The air war isn’t doing enough — or perhaps even anything — to fulfill Professor Ditherton Wiggleroom’s promise to “degrade and ultimately destroy” the Islamic State:
“The numbers are not moving in our favor,” Senate Foreign Relations Committee Chairman Bob Corker (R-TN) told The Daily Beast last week, after emerging from a secret briefing at the Capitol with retired Marine Gen. John Allen, presidential envoy in the campaign against ISIS.
Corker added that when the strength of the U.S.-backed Syrian rebels is compared to the fighters supporting ISIS, “we are losing now in numbers.”
The Pentagon has said it has killed 6,000 fighters since coalition strikes began five months ago; the intelligence community estimates 4,000 foreign fighters have entered the fray since September. (A higher estimate, made by The Washington Post, holds that 5,000 foreign fighters have flowed into the two countries since October.)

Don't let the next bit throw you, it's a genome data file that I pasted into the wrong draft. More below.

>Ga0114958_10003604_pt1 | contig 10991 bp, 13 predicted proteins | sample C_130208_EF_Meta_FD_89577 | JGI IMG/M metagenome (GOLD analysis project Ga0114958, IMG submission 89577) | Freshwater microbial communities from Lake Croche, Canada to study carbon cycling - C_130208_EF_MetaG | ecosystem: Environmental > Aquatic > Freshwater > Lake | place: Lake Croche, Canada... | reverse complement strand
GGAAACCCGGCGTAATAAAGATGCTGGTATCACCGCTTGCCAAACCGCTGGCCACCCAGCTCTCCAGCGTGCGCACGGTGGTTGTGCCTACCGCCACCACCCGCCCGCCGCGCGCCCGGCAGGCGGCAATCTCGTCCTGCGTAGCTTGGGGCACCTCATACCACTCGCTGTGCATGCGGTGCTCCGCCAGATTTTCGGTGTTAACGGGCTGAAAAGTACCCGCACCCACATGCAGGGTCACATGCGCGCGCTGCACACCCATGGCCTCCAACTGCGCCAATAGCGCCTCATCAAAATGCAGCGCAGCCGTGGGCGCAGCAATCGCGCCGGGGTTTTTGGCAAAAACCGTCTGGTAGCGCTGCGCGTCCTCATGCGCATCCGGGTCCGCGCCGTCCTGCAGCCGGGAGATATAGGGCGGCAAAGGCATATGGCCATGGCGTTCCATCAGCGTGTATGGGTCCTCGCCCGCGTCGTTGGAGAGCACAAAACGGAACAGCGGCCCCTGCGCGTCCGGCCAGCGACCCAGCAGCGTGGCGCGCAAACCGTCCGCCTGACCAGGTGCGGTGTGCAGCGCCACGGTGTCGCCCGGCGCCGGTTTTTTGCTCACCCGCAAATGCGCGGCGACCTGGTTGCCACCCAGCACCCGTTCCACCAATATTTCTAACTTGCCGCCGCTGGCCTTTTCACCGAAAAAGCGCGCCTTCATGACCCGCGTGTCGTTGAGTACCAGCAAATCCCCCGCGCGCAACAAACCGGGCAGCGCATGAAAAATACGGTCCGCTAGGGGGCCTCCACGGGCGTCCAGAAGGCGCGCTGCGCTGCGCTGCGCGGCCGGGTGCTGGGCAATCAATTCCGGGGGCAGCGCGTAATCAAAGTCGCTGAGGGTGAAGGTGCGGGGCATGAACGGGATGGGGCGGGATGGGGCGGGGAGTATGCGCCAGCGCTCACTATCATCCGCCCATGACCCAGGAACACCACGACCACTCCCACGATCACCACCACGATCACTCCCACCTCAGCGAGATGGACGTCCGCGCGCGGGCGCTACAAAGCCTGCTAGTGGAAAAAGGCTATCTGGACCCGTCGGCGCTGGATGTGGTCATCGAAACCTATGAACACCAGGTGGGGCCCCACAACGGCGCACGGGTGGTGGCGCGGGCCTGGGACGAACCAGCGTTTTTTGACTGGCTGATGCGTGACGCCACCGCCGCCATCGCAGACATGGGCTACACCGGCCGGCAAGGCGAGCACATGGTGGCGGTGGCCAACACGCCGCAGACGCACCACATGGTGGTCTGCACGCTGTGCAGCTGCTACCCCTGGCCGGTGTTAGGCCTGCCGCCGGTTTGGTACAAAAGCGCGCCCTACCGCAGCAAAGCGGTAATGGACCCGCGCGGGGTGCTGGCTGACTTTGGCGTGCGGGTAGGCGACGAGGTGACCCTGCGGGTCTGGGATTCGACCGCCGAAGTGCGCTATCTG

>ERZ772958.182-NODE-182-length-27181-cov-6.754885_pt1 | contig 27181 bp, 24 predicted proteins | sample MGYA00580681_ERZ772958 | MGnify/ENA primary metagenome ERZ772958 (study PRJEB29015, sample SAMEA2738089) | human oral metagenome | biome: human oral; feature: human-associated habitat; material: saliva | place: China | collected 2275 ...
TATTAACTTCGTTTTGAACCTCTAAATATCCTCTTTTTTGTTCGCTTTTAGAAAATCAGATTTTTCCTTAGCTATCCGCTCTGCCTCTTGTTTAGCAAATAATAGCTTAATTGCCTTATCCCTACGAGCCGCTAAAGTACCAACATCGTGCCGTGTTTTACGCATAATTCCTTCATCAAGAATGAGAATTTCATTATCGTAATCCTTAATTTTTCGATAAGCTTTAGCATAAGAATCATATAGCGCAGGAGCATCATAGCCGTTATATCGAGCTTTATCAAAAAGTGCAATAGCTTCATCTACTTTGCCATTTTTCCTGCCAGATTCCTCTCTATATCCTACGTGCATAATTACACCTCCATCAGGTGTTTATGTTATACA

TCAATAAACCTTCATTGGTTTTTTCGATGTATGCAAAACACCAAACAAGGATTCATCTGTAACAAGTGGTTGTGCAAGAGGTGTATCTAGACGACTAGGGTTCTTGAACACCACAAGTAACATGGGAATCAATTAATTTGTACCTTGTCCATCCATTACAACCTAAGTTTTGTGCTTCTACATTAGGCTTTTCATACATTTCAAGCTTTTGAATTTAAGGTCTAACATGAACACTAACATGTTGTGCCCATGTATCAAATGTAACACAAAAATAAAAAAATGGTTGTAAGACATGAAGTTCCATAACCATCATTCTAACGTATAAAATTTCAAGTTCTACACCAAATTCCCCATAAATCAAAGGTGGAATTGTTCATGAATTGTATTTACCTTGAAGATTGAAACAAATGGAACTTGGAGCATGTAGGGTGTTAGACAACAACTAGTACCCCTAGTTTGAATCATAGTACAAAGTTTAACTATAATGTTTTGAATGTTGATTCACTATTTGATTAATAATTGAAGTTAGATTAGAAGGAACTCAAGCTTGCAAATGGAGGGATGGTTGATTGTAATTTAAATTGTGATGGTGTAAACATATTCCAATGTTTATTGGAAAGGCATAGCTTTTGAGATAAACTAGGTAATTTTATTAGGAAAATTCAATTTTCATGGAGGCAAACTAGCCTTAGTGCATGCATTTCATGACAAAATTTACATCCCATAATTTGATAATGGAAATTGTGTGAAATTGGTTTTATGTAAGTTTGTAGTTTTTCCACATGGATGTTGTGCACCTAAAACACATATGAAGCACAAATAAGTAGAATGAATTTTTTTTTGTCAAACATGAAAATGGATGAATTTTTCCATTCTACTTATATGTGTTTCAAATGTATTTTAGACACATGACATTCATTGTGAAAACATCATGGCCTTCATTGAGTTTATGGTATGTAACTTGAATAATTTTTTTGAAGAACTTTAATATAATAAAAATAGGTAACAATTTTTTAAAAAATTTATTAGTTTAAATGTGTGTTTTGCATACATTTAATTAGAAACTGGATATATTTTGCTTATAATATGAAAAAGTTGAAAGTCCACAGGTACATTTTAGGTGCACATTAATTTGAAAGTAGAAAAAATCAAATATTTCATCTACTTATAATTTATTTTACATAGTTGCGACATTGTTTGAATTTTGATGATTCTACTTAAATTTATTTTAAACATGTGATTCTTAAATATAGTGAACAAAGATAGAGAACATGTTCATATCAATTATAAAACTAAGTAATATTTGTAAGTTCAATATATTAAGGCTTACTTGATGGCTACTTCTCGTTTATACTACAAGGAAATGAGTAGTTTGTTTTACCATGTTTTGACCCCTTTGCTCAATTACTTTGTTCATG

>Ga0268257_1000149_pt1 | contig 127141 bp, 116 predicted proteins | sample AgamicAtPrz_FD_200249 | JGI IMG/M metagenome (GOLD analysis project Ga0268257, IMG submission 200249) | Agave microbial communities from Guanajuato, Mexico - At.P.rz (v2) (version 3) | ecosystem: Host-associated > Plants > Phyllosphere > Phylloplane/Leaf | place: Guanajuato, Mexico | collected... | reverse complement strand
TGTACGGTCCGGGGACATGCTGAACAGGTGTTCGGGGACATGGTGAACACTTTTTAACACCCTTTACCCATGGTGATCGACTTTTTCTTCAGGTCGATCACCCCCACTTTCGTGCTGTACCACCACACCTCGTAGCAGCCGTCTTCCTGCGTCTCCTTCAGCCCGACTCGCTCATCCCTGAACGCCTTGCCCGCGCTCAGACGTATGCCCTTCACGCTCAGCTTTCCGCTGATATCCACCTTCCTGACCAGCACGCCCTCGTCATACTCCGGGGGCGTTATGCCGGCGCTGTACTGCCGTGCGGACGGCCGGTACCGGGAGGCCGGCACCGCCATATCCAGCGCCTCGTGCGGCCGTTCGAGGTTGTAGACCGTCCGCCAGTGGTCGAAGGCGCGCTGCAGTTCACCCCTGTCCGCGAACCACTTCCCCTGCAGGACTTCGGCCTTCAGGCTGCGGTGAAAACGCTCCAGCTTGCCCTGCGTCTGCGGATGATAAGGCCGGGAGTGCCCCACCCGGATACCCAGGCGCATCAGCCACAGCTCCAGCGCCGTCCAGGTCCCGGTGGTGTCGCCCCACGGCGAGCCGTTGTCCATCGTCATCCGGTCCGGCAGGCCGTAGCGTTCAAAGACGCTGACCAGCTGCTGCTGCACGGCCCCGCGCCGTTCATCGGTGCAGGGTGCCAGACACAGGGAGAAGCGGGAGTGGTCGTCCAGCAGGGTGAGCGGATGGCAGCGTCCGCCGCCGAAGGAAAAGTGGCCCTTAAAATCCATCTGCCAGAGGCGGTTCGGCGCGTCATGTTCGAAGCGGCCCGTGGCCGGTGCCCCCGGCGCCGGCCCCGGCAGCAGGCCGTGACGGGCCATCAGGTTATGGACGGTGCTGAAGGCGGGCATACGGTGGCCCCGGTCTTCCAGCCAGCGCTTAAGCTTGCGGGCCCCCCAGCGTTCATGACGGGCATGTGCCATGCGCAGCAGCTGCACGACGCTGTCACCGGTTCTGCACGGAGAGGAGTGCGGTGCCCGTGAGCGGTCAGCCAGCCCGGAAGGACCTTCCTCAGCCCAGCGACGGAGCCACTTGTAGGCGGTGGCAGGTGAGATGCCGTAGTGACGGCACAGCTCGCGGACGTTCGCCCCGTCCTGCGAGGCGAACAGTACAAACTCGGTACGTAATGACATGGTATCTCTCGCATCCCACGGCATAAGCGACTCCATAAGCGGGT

Either way, the tally doesn’t count the suspected thousands of local Iraqi and Syrian combatants who’ve joined the conflict. So when combined, the figures paint a worrisome picture: that even without counting the number of in-country recruits, the Islamic State is able to substantially replenish its manpower on the battlefield.
Maybe we could learn a thing or two from Jordan’s new approach.